Sometimes when you put two powerful brands together, the brand combination can result in a complicated quagmire of communications. (Say that three times fast!) But when Walmart and Capital One partnered to create the new Capital One Walmart Rewards Credit Card, they did a great job of keeping it simple — at least from the marketing materials* we were able to gather. In fact, we were pretty impressed with the clean and clear materials designed to help with migration, acquisition and EMOB communications.

Starting in October, cardholders of the Walmart Credit Card issued through Synchrony were automatically migrated to the new Capital One card, and acquisition efforts for new cardholders began. Switching cardholders to a completely new product is always tricky, but the announcement direct mail we found was a lesson in clarity.

We liked not only the simplicity of the letter but also the use of timelines to walk cardholders through the transition and reduce any confusion and trepidation.

Clear communications continue with the new card carrier. (Again with the alliterations!) Instead of inundating the cardholder with details, the carrier keeps the messaging clean and simple, with a focus on activation and the earning structure.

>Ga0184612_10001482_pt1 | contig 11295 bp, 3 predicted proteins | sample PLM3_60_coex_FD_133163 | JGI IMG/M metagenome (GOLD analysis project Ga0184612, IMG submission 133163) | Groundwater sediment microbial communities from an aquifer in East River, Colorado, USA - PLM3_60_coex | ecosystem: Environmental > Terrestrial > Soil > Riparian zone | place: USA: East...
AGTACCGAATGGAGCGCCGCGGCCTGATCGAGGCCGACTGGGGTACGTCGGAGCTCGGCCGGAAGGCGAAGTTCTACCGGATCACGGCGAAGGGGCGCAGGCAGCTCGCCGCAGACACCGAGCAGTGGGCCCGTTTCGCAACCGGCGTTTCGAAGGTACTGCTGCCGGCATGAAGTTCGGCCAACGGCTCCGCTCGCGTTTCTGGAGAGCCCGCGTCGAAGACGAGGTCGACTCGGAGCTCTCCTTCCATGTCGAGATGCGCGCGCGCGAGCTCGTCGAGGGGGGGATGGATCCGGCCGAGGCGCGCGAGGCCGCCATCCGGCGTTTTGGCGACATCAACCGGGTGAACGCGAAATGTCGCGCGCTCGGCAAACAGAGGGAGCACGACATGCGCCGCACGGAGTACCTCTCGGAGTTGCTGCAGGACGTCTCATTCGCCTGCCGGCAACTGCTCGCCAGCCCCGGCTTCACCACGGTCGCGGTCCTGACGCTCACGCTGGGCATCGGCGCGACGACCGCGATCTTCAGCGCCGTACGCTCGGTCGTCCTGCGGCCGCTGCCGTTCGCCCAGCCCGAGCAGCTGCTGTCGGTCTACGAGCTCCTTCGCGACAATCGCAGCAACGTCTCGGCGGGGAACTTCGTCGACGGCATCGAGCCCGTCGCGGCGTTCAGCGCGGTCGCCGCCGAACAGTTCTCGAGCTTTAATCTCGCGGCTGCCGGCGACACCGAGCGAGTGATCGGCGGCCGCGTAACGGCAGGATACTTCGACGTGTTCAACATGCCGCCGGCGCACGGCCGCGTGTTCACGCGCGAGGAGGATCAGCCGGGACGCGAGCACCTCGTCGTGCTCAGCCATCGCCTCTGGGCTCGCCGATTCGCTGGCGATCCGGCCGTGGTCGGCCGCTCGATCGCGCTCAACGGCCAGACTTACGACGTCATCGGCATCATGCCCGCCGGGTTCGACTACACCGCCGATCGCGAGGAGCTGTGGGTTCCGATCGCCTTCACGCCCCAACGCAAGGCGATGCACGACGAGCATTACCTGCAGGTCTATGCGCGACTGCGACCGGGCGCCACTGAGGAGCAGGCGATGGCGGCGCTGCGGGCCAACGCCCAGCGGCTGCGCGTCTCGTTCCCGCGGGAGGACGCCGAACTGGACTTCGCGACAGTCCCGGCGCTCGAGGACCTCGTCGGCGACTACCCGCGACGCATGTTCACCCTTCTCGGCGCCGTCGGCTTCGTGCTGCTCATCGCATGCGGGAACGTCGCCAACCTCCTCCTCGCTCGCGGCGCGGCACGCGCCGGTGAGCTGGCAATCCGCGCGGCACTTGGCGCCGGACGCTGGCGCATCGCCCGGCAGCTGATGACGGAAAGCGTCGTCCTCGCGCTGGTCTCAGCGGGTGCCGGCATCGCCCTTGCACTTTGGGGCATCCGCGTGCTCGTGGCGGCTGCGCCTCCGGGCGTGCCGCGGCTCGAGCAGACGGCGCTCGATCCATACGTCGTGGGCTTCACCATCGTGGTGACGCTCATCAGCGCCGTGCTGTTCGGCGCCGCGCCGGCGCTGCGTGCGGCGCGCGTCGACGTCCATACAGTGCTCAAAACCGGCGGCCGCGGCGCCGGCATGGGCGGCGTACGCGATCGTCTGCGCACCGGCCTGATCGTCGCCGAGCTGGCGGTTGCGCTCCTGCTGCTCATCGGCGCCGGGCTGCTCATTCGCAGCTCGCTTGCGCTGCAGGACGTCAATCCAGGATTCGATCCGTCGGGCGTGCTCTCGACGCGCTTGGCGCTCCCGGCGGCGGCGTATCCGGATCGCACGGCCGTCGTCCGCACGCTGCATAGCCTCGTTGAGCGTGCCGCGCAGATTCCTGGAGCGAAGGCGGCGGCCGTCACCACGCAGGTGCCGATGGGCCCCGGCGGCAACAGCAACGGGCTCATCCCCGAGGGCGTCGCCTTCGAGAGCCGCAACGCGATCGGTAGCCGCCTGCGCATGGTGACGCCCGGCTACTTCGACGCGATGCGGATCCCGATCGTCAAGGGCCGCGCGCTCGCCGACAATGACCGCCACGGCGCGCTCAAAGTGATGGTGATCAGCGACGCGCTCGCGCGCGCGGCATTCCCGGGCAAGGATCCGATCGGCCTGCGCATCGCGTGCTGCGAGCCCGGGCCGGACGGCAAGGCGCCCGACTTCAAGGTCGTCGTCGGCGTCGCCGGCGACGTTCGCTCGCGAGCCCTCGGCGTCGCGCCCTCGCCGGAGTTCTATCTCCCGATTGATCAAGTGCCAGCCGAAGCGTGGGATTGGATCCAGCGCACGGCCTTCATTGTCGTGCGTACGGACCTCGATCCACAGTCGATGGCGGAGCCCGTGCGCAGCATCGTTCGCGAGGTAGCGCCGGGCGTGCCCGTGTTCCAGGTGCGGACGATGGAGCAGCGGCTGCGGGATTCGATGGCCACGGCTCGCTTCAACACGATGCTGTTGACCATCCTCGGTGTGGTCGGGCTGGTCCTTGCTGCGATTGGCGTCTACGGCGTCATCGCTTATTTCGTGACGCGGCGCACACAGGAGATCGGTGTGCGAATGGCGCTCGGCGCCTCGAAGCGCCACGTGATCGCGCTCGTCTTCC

What really struck us, however, was the EMOB email stream that followed. Each email in this series has a singular message, presented in a short, easy to scan format with a clear call to action.

These emails help drive home key EMOB tenets, from reinforcing the value proposition to encouraging world spend and promoting various types of sticky behavior (digital wallets, bill pay, etc.). Presenting these EMOB messages via email is not only a cost-effective approach but also a reinforcement of the brand’s focus on digital convenience, including the ability to connect the card to Walmart Pay and sync with Capital One’s mobile app.

All in all, we were very impressed with the simplicity and clarity of the card’s initial communication efforts. Instead of burying the messages under two distinct and ownable brands, Capital One and Walmart wisely chose to stay out of the card’s way, which resulted in a powerful migration and usage campaign.

* SOURCE: Mintel Comperemedia, October-November 2019